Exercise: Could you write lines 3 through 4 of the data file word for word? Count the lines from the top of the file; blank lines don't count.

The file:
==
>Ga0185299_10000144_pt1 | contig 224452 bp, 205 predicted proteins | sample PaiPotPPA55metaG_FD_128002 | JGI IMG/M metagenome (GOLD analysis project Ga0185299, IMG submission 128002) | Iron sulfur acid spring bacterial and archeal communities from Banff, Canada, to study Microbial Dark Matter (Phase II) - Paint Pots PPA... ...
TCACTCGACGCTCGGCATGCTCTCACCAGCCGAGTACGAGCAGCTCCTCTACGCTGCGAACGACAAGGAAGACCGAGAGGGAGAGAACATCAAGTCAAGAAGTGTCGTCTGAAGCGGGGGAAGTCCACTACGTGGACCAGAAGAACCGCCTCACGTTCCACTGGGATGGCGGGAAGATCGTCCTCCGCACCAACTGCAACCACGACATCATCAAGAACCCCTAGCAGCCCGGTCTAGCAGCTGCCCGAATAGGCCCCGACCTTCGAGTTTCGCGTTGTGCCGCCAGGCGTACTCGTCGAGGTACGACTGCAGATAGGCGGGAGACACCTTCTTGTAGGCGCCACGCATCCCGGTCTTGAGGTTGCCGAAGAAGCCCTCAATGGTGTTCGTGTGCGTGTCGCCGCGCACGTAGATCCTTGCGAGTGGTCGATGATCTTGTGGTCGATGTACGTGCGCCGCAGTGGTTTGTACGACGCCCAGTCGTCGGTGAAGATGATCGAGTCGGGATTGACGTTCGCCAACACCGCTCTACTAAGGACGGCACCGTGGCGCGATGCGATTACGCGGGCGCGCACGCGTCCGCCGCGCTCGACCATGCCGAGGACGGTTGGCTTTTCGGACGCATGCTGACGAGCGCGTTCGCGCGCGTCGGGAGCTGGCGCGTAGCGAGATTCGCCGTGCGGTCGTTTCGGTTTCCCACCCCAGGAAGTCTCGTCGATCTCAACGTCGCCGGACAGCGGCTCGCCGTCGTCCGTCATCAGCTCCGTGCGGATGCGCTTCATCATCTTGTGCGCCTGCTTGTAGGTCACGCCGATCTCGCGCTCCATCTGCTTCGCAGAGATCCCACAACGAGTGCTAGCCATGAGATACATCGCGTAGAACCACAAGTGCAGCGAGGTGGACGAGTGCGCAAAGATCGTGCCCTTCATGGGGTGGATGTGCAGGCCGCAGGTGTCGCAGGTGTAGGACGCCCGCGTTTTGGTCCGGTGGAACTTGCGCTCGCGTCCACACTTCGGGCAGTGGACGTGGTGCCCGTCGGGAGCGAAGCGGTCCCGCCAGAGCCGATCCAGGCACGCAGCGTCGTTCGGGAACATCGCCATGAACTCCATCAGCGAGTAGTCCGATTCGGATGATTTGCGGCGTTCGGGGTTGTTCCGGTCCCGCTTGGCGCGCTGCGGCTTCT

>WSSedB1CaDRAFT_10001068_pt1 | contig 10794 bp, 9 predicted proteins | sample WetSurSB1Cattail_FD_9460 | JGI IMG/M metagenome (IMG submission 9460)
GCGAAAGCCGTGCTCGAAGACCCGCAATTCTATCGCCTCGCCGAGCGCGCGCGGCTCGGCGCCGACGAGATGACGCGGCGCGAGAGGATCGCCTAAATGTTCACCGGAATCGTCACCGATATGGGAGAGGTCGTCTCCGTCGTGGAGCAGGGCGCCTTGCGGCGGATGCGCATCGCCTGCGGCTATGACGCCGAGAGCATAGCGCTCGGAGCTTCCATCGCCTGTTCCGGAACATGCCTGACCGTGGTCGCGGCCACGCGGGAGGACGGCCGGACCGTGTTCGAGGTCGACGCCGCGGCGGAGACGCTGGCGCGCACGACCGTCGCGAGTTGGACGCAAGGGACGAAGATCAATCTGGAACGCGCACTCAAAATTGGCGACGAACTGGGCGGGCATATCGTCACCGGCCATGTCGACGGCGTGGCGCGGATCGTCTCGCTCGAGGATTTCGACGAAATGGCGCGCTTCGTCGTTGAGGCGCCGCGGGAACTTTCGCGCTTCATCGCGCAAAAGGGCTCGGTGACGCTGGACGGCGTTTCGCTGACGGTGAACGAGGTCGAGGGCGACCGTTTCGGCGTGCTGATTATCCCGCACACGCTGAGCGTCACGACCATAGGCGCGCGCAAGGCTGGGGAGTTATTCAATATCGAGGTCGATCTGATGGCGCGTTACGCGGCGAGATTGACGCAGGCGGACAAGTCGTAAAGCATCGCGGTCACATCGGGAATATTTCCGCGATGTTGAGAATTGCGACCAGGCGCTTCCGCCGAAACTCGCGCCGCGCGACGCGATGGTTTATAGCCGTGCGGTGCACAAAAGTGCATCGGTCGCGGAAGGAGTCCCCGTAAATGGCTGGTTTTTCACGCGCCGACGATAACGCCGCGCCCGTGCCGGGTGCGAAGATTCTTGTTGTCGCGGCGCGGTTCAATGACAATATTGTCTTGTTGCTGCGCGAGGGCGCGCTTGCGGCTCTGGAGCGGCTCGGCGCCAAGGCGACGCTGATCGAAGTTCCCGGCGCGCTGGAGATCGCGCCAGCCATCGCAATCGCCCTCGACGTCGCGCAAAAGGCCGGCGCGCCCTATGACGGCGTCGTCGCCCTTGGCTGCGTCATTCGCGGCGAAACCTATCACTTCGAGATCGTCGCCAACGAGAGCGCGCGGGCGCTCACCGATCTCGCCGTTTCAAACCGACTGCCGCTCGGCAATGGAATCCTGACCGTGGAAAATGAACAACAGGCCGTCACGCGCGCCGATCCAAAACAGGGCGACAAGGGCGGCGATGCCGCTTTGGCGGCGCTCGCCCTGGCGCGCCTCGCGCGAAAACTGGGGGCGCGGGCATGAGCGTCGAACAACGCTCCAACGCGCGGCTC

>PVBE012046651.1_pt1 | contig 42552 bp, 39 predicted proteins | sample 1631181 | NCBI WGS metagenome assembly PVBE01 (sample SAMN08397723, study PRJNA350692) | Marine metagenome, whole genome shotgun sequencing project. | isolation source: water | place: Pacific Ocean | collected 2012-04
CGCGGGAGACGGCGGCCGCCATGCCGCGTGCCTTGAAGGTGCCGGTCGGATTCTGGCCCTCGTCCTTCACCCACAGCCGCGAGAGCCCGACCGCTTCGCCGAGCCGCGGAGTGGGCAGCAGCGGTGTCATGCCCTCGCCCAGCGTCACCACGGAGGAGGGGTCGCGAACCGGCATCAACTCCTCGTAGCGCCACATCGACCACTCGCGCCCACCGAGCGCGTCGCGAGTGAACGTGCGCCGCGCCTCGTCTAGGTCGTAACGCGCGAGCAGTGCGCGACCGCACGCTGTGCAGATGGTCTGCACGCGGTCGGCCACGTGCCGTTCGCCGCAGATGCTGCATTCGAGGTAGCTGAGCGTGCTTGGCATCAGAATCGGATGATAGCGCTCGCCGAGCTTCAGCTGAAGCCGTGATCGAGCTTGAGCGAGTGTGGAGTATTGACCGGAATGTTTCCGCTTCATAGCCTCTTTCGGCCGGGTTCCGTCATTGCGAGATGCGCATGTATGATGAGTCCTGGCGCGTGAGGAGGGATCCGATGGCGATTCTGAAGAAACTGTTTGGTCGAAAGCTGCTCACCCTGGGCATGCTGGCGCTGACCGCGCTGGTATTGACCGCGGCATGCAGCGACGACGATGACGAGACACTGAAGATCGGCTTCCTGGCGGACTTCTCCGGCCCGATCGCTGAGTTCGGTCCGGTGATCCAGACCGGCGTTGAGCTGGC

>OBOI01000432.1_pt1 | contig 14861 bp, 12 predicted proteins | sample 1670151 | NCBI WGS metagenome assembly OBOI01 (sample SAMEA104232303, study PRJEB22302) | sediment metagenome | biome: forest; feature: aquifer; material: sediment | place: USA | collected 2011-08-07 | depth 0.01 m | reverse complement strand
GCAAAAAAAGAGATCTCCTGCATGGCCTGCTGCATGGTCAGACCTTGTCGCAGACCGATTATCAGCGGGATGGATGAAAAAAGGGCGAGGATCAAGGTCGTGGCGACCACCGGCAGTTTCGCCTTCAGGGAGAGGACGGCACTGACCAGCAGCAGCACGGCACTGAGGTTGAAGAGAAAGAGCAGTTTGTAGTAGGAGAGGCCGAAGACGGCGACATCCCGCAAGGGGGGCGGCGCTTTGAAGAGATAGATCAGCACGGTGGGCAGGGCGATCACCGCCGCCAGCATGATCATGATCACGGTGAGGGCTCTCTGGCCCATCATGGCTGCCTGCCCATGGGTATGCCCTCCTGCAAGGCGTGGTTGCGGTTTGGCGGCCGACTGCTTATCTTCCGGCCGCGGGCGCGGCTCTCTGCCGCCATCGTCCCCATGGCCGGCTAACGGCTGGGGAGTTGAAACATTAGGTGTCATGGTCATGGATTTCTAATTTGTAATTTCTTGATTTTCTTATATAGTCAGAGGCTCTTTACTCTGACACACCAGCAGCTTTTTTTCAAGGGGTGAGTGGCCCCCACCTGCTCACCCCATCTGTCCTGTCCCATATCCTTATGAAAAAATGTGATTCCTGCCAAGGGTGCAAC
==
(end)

>WSSedB1CaDRAFT_10001068_pt1 | contig 10794 bp, 9 predicted proteins | sample WetSurSB1Cattail_FD_9460 | JGI IMG/M metagenome (IMG submission 9460)
GCGAAAGCCGTGCTCGAAGACCCGCAATTCTATCGCCTCGCCGAGCGCGCGCGGCTCGGCGCCGACGAGATGACGCGGCGCGAGAGGATCGCCTAAATGTTCACCGGAATCGTCACCGATATGGGAGAGGTCGTCTCCGTCGTGGAGCAGGGCGCCTTGCGGCGGATGCGCATCGCCTGCGGCTATGACGCCGAGAGCATAGCGCTCGGAGCTTCCATCGCCTGTTCCGGAACATGCCTGACCGTGGTCGCGGCCACGCGGGAGGACGGCCGGACCGTGTTCGAGGTCGACGCCGCGGCGGAGACGCTGGCGCGCACGACCGTCGCGAGTTGGACGCAAGGGACGAAGATCAATCTGGAACGCGCACTCAAAATTGGCGACGAACTGGGCGGGCATATCGTCACCGGCCATGTCGACGGCGTGGCGCGGATCGTCTCGCTCGAGGATTTCGACGAAATGGCGCGCTTCGTCGTTGAGGCGCCGCGGGAACTTTCGCGCTTCATCGCGCAAAAGGGCTCGGTGACGCTGGACGGCGTTTCGCTGACGGTGAACGAGGTCGAGGGCGACCGTTTCGGCGTGCTGATTATCCCGCACACGCTGAGCGTCACGACCATAGGCGCGCGCAAGGCTGGGGAGTTATTCAATATCGAGGTCGATCTGATGGCGCGTTACGCGGCGAGATTGACGCAGGCGGACAAGTCGTAAAGCATCGCGGTCACATCGGGAATATTTCCGCGATGTTGAGAATTGCGACCAGGCGCTTCCGCCGAAACTCGCGCCGCGCGACGCGATGGTTTATAGCCGTGCGGTGCACAAAAGTGCATCGGTCGCGGAAGGAGTCCCCGTAAATGGCTGGTTTTTCACGCGCCGACGATAACGCCGCGCCCGTGCCGGGTGCGAAGATTCTTGTTGTCGCGGCGCGGTTCAATGACAATATTGTCTTGTTGCTGCGCGAGGGCGCGCTTGCGGCTCTGGAGCGGCTCGGCGCCAAGGCGACGCTGATCGAAGTTCCCGGCGCGCTGGAGATCGCGCCAGCCATCGCAATCGCCCTCGACGTCGCGCAAAAGGCCGGCGCGCCCTATGACGGCGTCGTCGCCCTTGGCTGCGTCATTCGCGGCGAAACCTATCACTTCGAGATCGTCGCCAACGAGAGCGCGCGGGCGCTCACCGATCTCGCCGTTTCAAACCGACTGCCGCTCGGCAATGGAATCCTGACCGTGGAAAATGAACAACAGGCCGTCACGCGCGCCGATCCAAAACAGGGCGACAAGGGCGGCGATGCCGCTTTGGCGGCGCTCGCCCTGGCGCGCCTCGCGCGAAAACTGGGGGCGCGGGCATGAGCGTCGAACAACGCTCCAACGCGCGGCTC